On this page, we review important facts about roots and radicals.

Basic Learning Objectives

These are the tasks you should be able to perform with reasonable fluency when you arrive at your next class meeting. Important new vocabulary words are indicated in italics.

  • Write a radical expression in lowest radical terms, and simplify by combining like radicals when possible.
  • Understand that when simplifying an even root of a power of a variable requires an absolute value, whereas this is not necessary for odd roots: \(\sqrt{x^2}=(x^2)^{1/2}={\color{red}|}x{\color{red}|}\), but \(\sqrt[3]{x^3}=(x^3)^{1/3}=x\).
  • Translate between radical notation and exponential notation (fractional exponents), and simplify radical expressions by using exponent laws.

Advanced Learning Objectives

In addition to mastering the basic objectives, here are the tasks you should be able to perform after class, with practice:

  • Multiply radicals, and expand a product of expressions involving terms with radicals using the distributive law.
  • Understand that in general, exponent laws only apply to non-negative bases, otherwise we would have absurd statements like \(-1 = (-1)^1 = ((-1)^2)^{\frac{1}{2}} = (1)^{\frac{1}{2}} = \sqrt{1} = 1\).
  • Simplify more complicated radical expressions.

To prepare for class

  • Watch the following video (by Heritagealgebra, 2m30s) which explains how to convert a root or radical into exponential form:

  • Watch the following video (by MyWhyU, 9m27s) which explains how to simplify radicals of integers and write them in lowest radical terms. It also explains how to simplify expressions of powers of variables, taking the absolute value for even roots:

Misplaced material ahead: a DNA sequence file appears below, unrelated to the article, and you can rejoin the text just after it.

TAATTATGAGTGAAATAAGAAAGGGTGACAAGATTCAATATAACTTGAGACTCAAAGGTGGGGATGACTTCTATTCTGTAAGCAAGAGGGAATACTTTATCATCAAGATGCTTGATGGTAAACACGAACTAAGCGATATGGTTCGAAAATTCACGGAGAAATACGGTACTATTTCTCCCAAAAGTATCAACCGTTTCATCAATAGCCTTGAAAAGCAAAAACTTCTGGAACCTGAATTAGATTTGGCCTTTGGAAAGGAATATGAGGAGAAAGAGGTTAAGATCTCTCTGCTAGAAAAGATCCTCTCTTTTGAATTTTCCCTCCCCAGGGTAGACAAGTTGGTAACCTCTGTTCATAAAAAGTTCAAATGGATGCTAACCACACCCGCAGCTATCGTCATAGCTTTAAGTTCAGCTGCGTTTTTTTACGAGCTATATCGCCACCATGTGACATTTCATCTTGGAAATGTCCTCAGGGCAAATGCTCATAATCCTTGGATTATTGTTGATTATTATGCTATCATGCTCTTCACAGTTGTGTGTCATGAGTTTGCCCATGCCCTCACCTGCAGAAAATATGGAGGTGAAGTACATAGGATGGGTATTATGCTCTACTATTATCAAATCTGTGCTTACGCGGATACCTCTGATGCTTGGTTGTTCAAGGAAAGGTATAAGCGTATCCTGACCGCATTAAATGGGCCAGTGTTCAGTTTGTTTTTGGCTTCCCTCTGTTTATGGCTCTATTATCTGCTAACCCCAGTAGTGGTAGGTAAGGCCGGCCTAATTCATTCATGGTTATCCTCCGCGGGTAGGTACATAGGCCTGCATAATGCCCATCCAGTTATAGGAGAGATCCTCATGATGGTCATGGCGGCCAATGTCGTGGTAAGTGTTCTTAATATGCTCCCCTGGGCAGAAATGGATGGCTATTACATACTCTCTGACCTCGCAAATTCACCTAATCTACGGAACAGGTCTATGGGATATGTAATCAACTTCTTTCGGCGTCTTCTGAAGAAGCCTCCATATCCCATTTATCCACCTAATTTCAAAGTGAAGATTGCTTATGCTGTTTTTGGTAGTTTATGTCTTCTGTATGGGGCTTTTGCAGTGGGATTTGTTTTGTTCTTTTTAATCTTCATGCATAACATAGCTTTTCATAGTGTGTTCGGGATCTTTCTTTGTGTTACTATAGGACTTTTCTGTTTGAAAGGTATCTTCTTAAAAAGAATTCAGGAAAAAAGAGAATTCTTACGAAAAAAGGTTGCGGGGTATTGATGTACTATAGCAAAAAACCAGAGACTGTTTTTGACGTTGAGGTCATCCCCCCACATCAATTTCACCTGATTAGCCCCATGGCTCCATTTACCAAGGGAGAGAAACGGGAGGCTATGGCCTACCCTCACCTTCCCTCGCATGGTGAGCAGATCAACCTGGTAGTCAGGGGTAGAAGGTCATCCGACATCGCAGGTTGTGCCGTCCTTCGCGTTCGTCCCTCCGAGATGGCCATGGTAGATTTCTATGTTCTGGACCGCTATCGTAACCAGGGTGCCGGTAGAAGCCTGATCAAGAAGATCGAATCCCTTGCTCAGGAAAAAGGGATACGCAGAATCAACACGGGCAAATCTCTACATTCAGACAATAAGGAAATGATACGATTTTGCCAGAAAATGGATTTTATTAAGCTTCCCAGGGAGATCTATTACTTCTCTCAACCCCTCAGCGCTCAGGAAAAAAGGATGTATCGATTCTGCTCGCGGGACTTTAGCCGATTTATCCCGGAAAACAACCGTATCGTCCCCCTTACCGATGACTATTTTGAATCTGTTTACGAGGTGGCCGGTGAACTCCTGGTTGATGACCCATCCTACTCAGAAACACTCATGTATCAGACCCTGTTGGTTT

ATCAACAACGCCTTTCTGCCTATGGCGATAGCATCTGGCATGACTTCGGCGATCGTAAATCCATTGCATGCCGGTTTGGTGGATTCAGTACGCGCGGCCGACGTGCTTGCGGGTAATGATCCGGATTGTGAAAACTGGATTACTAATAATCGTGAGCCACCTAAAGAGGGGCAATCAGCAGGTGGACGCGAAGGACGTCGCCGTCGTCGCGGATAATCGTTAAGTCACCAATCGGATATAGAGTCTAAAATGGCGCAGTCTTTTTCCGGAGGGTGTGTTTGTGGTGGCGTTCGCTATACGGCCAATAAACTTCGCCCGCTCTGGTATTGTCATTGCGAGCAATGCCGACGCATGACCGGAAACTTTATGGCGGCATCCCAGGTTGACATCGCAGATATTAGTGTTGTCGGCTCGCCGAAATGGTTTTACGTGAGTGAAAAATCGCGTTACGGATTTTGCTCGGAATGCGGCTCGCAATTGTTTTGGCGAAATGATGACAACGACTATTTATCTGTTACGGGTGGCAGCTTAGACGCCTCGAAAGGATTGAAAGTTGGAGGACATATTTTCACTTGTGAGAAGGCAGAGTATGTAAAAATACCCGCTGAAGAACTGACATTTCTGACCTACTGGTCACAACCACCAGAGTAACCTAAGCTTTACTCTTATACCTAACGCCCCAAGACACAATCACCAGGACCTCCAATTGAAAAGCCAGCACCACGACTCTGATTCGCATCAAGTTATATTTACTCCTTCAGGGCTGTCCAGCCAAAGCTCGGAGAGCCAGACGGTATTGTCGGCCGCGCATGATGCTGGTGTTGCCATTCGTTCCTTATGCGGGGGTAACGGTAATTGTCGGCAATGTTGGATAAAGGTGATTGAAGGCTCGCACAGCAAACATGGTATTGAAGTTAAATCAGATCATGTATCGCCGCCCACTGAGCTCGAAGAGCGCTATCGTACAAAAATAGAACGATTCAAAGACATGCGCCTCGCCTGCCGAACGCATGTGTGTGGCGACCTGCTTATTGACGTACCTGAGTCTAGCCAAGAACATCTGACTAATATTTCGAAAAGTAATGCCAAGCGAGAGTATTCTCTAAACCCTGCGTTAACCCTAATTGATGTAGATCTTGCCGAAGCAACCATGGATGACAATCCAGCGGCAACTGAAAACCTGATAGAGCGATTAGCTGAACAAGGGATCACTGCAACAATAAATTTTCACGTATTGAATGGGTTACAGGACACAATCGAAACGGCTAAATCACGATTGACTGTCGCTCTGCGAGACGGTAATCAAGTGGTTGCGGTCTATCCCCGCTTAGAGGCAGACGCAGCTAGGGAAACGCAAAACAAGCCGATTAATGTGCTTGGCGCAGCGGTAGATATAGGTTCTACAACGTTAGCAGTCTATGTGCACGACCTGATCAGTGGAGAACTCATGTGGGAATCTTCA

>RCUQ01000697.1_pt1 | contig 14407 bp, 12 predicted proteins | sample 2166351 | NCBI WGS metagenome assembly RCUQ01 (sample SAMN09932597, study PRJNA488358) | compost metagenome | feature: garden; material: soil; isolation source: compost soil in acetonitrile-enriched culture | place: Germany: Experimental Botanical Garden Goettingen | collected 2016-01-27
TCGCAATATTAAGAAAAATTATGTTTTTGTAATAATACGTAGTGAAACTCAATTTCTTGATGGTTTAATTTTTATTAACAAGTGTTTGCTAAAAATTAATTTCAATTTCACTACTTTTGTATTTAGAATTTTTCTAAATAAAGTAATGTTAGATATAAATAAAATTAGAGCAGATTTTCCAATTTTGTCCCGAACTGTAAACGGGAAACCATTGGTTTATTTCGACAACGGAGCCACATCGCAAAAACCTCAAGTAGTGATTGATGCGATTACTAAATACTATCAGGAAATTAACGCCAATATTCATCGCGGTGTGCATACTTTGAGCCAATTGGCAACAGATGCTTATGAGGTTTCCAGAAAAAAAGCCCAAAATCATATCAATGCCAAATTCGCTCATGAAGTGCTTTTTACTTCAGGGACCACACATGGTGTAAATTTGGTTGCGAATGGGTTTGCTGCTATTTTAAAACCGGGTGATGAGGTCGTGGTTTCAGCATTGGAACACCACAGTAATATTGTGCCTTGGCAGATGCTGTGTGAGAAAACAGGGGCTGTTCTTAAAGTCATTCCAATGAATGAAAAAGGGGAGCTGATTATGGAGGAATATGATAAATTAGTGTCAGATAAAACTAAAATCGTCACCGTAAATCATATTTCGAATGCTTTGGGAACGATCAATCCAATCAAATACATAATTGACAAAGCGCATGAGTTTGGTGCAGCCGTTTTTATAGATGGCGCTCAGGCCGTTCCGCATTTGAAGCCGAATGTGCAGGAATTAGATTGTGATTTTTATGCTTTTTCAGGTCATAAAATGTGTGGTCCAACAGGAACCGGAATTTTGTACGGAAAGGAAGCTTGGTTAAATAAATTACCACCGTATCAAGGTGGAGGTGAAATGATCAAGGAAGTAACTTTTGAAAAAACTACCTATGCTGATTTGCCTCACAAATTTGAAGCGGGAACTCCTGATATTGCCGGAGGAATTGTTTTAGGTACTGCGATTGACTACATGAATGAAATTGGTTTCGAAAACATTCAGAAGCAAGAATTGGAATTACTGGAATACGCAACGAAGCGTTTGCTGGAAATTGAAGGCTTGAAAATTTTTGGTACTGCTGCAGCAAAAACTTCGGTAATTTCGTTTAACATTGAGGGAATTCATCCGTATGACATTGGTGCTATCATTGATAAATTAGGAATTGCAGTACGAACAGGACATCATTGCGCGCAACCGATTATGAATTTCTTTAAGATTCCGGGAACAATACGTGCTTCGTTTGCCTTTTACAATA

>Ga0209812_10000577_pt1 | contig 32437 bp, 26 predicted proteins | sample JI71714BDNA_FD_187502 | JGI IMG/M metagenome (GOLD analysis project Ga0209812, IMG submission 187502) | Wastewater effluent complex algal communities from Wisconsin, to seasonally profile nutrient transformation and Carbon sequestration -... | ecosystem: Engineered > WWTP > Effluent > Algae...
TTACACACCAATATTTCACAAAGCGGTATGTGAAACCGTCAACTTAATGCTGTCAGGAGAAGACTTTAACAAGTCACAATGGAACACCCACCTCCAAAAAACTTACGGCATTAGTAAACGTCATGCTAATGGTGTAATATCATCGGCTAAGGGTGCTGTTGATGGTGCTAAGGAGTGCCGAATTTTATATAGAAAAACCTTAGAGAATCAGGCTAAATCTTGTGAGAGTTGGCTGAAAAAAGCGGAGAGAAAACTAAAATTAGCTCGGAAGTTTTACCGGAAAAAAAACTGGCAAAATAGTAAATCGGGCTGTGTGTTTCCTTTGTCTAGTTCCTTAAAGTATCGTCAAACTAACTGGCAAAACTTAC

• Watch the following videos (by Tyler Wallace, 3m53s) which explain how to simplify radicals when there is a factor (“coefficient”) in front:

  • Watch the following video (by Emily Burns, 3m47s) which explains in detail when and why we need an absolute value when taking an even root of a power of a variable:

  • Watch the following videos (by Tyler Wallace, 5m39s) which shows some examples of simplifying radicals of powers of variables:

    • Watch the following video (by Tyler Wallace, 5m01s) which shows how to simplify a sum of several radicals, by combining like radicals after reducing each:

After class

  • Watch the following videos (by Tyler Wallace, each ~4m) which explain how to multiply and simplify expressions involving radicals:

  • Watch the following video (by Mathispower4u, 4m32s) which shows some more examples of simplifying radicals of variable expressions which require an absolute value:






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